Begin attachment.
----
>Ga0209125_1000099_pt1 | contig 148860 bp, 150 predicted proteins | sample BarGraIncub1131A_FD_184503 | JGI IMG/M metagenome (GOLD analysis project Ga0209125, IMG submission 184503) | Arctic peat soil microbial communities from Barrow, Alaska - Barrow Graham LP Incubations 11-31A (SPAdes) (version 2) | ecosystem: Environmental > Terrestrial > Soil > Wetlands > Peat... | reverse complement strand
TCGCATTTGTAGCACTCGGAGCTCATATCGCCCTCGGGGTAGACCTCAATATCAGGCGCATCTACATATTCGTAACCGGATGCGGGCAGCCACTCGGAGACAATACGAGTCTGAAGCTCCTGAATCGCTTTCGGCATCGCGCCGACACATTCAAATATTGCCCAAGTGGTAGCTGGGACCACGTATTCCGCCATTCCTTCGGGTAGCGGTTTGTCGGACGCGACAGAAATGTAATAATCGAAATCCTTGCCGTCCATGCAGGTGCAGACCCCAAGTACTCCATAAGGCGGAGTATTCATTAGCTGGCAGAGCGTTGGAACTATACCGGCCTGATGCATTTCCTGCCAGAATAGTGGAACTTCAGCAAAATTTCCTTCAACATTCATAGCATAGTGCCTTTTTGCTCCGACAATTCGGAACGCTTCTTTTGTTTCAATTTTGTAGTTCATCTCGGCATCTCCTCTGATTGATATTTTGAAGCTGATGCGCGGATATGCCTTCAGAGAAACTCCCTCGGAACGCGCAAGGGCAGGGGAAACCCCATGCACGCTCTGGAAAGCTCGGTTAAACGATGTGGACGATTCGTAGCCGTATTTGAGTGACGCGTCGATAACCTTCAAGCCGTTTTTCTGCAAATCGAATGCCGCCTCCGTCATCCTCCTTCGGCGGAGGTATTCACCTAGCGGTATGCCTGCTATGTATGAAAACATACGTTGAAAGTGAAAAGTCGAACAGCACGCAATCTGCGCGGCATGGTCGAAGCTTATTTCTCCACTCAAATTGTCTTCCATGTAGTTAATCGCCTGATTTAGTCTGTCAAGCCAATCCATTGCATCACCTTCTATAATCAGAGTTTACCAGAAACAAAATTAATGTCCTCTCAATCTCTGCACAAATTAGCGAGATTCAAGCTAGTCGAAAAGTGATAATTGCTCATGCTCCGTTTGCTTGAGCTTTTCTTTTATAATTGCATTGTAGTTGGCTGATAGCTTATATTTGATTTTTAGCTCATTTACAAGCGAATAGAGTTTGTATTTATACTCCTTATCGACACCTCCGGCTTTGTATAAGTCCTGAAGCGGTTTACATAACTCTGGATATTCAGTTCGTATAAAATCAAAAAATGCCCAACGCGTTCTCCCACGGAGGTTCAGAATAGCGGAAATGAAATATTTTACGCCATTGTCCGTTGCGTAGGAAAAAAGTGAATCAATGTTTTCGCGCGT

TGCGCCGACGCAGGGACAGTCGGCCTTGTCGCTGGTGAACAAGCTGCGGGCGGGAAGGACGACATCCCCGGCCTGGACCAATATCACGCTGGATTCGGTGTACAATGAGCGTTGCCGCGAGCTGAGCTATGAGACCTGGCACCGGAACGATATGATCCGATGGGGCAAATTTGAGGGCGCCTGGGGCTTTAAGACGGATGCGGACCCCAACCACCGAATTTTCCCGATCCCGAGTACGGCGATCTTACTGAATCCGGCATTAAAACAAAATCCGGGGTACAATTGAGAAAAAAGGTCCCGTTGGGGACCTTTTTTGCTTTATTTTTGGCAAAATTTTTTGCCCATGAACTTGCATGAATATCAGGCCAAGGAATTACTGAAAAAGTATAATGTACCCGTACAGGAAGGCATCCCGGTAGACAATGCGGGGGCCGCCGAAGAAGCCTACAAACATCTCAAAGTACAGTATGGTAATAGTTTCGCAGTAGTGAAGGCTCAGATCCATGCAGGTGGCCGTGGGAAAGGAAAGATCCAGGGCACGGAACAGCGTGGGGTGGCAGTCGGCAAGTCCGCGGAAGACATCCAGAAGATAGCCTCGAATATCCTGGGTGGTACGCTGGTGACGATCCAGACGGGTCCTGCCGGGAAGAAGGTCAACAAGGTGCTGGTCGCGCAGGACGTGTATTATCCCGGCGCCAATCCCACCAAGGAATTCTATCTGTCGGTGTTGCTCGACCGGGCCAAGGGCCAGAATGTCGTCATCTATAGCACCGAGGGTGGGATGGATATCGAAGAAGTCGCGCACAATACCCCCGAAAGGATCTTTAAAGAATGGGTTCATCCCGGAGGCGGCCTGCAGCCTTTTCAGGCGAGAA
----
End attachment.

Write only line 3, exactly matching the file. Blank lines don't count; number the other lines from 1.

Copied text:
TGCGCCGACGCAGGGACAGTCGGCCTTGTCGCTGGTGAACAAGCTGCGGGCGGGAAGGACGACATCCCCGGCCTGGACCAATATCACGCTGGATTCGGTGTACAATGAGCGTTGCCGCGAGCTGAGCTATGAGACCTGGCACCGGAACGATATGATCCGATGGGGCAAATTTGAGGGCGCCTGGGGCTTTAAGACGGATGCGGACCCCAACCACCGAATTTTCCCGATCCCGAGTACGGCGATCTTACTGAATCCGGCATTAAAACAAAATCCGGGGTACAATTGAGAAAAAAGGTCCCGTTGGGGACCTTTTTTGCTTTATTTTTGGCAAAATTTTTTGCCCATGAACTTGCATGAATATCAGGCCAAGGAATTACTGAAAAAGTATAATGTACCCGTACAGGAAGGCATCCCGGTAGACAATGCGGGGGCCGCCGAAGAAGCCTACAAACATCTCAAAGTACAGTATGGTAATAGTTTCGCAGTAGTGAAGGCTCAGATCCATGCAGGTGGCCGTGGGAAAGGAAAGATCCAGGGCACGGAACAGCGTGGGGTGGCAGTCGGCAAGTCCGCGGAAGACATCCAGAAGATAGCCTCGAATATCCTGGGTGGTACGCTGGTGACGATCCAGACGGGTCCTGCCGGGAAGAAGGTCAACAAGGTGCTGGTCGCGCAGGACGTGTATTATCCCGGCGCCAATCCCACCAAGGAATTCTATCTGTCGGTGTTGCTCGACCGGGCCAAGGGCCAGAATGTCGTCATCTATAGCACCGAGGGTGGGATGGATATCGAAGAAGTCGCGCACAATACCCCCGAAAGGATCTTTAAAGAATGGGTTCATCCCGGAGGCGGCCTGCAGCCTTTTCAGGCGAGAA